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8 posts from October 2009

Shlomo's Niggun

Let's start the week off joyfully, with a niggun...

G-d willing, Shlomo Katz and I will be doing an evening of song, inspiration, and emuna together next month, Monday night, November 16, 2009 in Ramat Bet Shemesh. Details forthcoming...


Mama Leah, Lenny Solomon and No Limits

My sugar-sweet friend Lenny Solomon is a Jewish Music outreach commando, the best there is. For the last twenty four years, he has played Jewish communities worldwide from all across the USA and Canada to Australia, South Africa, England and of course Israel where he lives. And while playing, he teaches Jewish concepts through his music and brings people closer to their roots,to Hashem and to their own souls. How does he do it? Lenny's happiness, smile, and energy pours through his music right into the listener's neshama.

Lenny gets our congratulations for the release of his #31 album since his band (and motif)Shlock Rock started in 1986. The album is called No Limits and consists of twelve original English songs and 51 minutes of music. Lenny sat at the piano for 4 days from Aug 5-9 and Hashem pumped him 12 new songs. He recorded them in a 5 day marathon session.

Go to his website www.shlockrock.com download his entire album and - get this - Pay What You Want! No kidding - it's for real! If you want to give $1 fine, $18 also fine, something in between - it’s up to you!

No one in Jewish music that we know of has ever marketed this way and we here at the Beams and at Emuna Outreach wish Lenny heaps of blessings in this project!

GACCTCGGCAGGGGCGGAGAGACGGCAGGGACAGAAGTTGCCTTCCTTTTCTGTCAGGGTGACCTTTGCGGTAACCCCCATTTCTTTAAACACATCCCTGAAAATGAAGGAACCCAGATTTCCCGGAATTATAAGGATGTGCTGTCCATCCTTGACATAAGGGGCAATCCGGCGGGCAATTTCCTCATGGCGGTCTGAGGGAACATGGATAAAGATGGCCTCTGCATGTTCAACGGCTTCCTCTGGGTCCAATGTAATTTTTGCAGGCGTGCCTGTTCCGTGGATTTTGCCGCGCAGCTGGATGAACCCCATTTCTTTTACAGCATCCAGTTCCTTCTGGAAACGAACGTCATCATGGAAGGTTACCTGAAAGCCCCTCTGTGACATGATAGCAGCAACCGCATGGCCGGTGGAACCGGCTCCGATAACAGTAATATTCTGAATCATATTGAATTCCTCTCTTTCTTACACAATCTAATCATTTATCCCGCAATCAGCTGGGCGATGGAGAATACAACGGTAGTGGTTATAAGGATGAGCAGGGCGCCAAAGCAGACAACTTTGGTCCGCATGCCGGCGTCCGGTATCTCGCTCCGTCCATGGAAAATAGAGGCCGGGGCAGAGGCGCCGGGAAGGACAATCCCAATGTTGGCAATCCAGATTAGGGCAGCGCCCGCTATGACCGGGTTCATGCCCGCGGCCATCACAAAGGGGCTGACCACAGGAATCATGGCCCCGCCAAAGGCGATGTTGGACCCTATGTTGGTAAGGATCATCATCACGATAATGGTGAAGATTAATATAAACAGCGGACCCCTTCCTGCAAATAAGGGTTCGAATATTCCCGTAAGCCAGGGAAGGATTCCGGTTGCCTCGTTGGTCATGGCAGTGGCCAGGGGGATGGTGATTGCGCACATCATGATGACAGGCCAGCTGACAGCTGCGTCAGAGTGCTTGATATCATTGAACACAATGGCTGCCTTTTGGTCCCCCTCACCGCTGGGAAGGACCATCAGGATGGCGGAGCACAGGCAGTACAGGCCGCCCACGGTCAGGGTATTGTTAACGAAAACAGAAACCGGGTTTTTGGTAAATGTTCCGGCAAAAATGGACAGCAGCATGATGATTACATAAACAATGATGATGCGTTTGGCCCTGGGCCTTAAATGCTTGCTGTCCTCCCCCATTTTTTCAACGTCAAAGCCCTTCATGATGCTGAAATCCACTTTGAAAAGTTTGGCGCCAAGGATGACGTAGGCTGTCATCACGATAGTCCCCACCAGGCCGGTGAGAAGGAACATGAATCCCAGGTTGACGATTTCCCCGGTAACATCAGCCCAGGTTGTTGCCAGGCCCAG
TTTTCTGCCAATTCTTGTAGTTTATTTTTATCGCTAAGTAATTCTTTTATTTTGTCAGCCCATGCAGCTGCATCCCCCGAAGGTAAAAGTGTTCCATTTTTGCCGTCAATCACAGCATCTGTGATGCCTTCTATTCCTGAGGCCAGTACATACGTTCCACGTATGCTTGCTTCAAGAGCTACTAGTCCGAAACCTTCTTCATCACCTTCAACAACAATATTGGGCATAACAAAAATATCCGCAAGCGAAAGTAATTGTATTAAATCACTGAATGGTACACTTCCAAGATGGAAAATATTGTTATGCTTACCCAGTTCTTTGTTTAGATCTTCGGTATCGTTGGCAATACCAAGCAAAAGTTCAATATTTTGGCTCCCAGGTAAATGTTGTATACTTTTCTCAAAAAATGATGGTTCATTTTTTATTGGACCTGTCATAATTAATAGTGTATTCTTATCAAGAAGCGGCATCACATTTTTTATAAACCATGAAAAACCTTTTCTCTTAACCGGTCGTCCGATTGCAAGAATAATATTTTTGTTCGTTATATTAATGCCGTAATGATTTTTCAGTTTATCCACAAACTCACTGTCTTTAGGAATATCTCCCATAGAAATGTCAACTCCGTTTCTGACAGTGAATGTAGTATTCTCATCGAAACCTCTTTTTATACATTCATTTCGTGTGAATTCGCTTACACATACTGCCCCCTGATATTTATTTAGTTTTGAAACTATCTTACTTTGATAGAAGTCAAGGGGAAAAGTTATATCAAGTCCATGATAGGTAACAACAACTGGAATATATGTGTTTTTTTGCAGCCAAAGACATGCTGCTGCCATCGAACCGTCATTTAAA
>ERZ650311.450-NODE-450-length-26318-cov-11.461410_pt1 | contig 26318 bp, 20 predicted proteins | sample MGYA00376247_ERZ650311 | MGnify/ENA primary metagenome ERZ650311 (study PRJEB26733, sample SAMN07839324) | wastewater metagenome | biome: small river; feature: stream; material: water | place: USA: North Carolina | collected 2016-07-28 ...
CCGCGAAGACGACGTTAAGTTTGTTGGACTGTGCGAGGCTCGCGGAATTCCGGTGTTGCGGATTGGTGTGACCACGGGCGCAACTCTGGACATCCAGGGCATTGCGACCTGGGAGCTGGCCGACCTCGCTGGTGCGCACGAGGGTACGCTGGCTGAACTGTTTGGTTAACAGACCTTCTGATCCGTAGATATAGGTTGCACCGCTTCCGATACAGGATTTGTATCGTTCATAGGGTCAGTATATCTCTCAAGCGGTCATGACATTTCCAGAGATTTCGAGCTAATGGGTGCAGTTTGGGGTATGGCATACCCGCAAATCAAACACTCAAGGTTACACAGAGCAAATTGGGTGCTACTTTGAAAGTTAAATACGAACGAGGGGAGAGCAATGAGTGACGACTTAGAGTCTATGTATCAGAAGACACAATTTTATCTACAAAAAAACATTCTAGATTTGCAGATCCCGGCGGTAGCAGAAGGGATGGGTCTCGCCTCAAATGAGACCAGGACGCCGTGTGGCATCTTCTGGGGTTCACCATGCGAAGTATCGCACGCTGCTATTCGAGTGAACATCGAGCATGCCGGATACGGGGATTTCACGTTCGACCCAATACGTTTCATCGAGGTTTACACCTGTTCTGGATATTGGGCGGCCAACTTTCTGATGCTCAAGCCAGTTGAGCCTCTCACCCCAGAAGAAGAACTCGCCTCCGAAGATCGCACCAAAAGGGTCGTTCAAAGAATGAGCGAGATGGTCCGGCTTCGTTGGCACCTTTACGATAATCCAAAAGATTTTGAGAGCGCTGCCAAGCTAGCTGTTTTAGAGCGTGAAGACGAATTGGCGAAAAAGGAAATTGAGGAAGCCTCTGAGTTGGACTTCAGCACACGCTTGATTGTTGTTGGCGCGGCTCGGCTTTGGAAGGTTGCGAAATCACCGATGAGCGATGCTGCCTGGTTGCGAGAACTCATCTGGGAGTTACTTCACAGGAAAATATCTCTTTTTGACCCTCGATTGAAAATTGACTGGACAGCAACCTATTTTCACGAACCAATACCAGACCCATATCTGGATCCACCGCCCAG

As a special treat for Beams readers, Lenny has given us one song to debut right here at the Beams. “Leah’s Song - And I Will Pray” talk’s about the power of prayer. Our matriarch Leah changed destiny twice! First when she was supposed to marry Esav (Esau) and second when she changed her seventh child from a boy to a girl so as not to embarrass her sister Rachel who was supposed to have two tribes! Every single one of us has the power of prayer! Here is the song to listen to and the lyrics as well; it takes about 4 seconds to download, so be patient. Enjoy!


Lennie Solomon: Leah's Song

I'm sitting here sadly, what can I do?

I'm supposed to marry Esau, a fate not for me or you

He's rejected Tradition he's left the Jewish Way

I don't want a life with him, there must be another way

I will cry out to Hashem ask him to help me out

I will cry out to Hashem it will leave no doubt

I will cry out to Hashem I know that He can come through

And I will pray to redirect the verdict

And I will pray to change the status quo

The powers within me – I know that He can see

And I will pray

I'm sitting here gladly, but what should I do

I'm about to give birth, this will be my seventh boy

This will mean my sister Rachel, will only have one tribe

Less than all the others, don't want to hurt her pride

I will cry out to Hashem ask him to help me out

I will cry out to Hashem it will leave no doubt

I will cry out to Hashem I know that He can come through

And I will pray to redirect the verdict

And I will pray to change the status quo

The powers within me – I know that He can see

And I will pray

There's trouble for our people everywhere we go

We need to use our power to help correct the flow

Let's learn from mother Leah – we can change it all

Let's open up our hearts and let's pray

And we must pray to redirect the verdict

And we must pray to change the status quo

The powers in all of us – in God we must have trust

And we will pray

The powers in all of us – in God we must have trust

And we will pray...

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Anybody know what Emuna is?

My very good friend Rabbi Chaim Feld has two feet solidly on the ground. As the Aish HaTorah rabbi of Cleveland, he's involved intensively in Jewish outreach. Rabbi Chaim is a scholar by anyone's yardstick, and he's the last person to go around telling tall tales. Here's the email I received from him yesterday: